“He has been the strongest foe of the Taliban,” says Mahmood Karzai, his 47-year-old brother who lives in Boston. The patient, Islamic moderate undertook many risks to see the end of the fundamentalists. As soon as the Americans launched their attacks on Afghanistan, Karzai stepped out of his political hibernation in Pakistan. In early November, while spending three weeks travelling from village to village in the treacherous, mountainous region of south-central parts of his homeland to garner support from the local tribes, he had a close brush with death. Surrounded by Taliban forces, Karzai had to send an SOS message to the Americans to pluck him out of the situation in a helicopter and return him to his exile base in Pakistan. His efforts were quickly regarded by Pakistan based tribal leaders and US officials to spark of an anti-Taliban uprising in southern Afghanistan.

Apart from his Pashtun credentials and penchant for peaceful means, Karzai has the money in his hands, definitely the need of the hour in the economically-debilitated region. And he has around $600 billion worth of it, handed to him by the UN, the US and Pakistan for aid and patching up tribal and ethnic grudges. It also helps that he knows all the major players, is fluent in all the local dialects and considers himself an Afghan first, a Pashtun second.

There are a few gadflies yet to tackle. A potential spoiler is Barhanuddin Rabbani. The 61-year-old former Afghanistan president who has been excluded from the present government is already causing trouble. Though he is a Tajik, Rabbani’s men are paying off Pashtun elders to oppose both Karzai and Zahir Shah, according to Islamabad intelligence reports. Uzbek leader Abdul Rashid Dostum, another of the out crowd, has already announced he will boycott the present coalition. Plus there are sceptics who think that Afghanistan can only be led by battle-hardened fighters. And Karzai doesn’t quite fit the bill. To top it all, the UN negotiators have not yet spelt out exactly who would be empowered to disarm to disarm Afghan combatants. Karzai knows it all too well that to succeed he must first persuade the warlords and defeated Taliban fighters to hand over their guns.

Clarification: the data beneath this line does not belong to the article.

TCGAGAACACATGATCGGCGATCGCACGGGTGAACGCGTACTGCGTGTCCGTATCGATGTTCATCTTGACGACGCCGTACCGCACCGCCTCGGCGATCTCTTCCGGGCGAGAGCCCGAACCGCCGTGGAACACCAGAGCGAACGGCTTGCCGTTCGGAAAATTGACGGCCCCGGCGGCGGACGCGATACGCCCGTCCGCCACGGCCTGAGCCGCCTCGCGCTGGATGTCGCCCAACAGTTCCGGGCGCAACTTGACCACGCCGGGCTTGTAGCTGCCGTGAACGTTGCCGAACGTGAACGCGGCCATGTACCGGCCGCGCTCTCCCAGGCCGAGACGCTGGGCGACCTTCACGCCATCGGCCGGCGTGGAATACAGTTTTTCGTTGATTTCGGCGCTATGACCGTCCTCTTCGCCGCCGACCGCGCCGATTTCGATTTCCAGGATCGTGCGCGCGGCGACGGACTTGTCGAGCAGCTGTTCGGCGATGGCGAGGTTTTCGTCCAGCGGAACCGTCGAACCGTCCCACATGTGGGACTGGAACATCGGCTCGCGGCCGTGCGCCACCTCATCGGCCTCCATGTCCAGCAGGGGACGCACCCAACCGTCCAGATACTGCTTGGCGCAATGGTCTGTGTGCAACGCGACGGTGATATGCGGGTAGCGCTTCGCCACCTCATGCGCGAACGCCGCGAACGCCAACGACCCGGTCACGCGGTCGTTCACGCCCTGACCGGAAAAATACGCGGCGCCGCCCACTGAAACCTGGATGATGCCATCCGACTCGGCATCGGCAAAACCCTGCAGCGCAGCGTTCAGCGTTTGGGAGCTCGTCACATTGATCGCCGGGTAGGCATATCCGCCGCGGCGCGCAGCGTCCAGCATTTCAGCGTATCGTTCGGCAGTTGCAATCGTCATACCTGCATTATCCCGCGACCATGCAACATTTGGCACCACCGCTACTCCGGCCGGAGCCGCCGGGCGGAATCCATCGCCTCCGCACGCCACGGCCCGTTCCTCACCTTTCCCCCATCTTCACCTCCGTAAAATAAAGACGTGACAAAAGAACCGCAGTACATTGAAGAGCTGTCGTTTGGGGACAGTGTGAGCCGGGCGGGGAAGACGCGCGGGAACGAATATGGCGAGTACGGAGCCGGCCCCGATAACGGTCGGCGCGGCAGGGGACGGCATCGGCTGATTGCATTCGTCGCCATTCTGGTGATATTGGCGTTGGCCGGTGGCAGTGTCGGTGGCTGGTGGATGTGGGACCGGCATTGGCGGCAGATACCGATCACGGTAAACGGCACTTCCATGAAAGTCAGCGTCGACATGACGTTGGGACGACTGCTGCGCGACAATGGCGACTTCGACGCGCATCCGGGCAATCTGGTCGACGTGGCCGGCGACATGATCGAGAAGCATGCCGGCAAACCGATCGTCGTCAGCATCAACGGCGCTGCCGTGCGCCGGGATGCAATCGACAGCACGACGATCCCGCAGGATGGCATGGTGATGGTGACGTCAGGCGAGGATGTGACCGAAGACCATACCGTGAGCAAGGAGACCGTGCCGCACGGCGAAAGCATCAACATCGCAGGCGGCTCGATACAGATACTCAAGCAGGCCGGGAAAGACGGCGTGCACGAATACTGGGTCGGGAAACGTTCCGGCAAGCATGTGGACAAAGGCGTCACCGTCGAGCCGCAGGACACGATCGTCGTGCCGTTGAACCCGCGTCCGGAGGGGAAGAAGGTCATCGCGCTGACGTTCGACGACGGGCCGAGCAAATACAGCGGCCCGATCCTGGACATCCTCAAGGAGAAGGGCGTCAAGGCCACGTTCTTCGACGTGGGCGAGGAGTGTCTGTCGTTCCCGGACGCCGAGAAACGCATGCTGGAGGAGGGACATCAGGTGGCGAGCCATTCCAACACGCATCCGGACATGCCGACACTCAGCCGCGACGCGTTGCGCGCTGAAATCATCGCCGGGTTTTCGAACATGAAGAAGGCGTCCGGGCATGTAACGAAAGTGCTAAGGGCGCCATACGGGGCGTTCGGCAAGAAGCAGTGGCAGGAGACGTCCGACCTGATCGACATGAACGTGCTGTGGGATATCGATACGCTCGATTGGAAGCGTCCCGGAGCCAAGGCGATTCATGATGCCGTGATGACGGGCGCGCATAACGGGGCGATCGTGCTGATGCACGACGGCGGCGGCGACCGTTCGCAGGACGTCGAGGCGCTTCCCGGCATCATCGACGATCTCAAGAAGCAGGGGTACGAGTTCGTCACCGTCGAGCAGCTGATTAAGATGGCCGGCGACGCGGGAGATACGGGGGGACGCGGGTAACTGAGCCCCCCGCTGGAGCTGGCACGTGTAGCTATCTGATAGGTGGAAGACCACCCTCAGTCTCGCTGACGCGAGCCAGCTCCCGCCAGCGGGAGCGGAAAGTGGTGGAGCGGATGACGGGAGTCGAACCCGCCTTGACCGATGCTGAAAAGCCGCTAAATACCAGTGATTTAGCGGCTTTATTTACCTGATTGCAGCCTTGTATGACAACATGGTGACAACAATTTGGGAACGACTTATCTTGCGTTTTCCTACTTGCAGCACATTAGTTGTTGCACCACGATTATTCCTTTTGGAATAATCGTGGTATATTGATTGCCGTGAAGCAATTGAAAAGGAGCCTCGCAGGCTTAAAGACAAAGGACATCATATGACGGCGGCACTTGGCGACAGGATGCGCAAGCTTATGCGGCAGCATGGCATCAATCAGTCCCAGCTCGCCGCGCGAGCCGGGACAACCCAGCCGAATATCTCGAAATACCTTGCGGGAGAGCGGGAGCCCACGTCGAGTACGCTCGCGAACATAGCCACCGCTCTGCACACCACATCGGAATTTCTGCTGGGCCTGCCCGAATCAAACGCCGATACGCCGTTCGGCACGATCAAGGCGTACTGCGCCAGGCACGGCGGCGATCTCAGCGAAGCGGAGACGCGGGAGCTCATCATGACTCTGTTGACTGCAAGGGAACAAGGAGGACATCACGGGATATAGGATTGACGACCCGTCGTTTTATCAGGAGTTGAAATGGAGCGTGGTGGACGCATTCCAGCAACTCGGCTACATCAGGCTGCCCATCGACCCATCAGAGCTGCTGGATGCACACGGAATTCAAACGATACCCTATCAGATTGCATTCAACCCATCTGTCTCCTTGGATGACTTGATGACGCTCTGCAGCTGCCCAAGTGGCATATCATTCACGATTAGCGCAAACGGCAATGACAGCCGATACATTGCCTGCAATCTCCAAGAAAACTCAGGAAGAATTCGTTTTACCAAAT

Even if he manages to pull off this gargantuan task, the loya jirga might not want him at the helm after the six-month period. Senior Pashtun leaders like the powerful Sayed Gallani have already expressed their dissent at the lack of older mujahedeen faces in the interim government. With so many cooks to spoil the broth, it is entirely likely that Afghanistan might be back in old soup.

But, then when Karzai entered Kabul on December 14, the first snowflakes of winter fell, hailed as a good omen by residents. Maybe Karzai is the man. Maybe the tide is really turning.


The man most talked about in the world today is Osama bin Laden. He is a hero, worshipped by millions of Muslims all over the globe and reviled by many more, both Muslims and non-Muslims. We know very little about him. Ever since he erupted as a global phenomenon, dozens of books have been published about him, mostly based on stuff lifted from other books, magazines, press reports and gossip. The latest is Bin Laden: Behind the Mask of a Terrorist by Adam Robinson, a journalist who has covered west Asia over the last 10 years.

The earlier part of bin Laden’s life reads like a chapter from The Arabian Nights. The bin Ladens were, and are, Arabs. His father, Mohammed bin Laden, was a coolie who worked in the dockyards of Jeddah. He got into the business of building. He built roads, palaces, mosques, airfields, dams across the Arab world. He became a multi-billionaire. He built palaces for the Saudi royal family and built one for himself. Then, like other rich Arabs he acquired a harem: 11 wives of which three were “permanent”, the fourth divorced every two years to be replaced by a fresh one. Between them, these ladies produced 54 children. Osama was the 17th son. His mother, Hamida, was a Syrian who did not get on with her husband and was given a villa out of town to live alone with her maidservants. Osama continued to live with his father, his other wives, concubines, stepbrothers and stepsisters. His father was killed in a helicopter crash. Osama was then 10 years old. The eldest brother, Salim, became head of the family.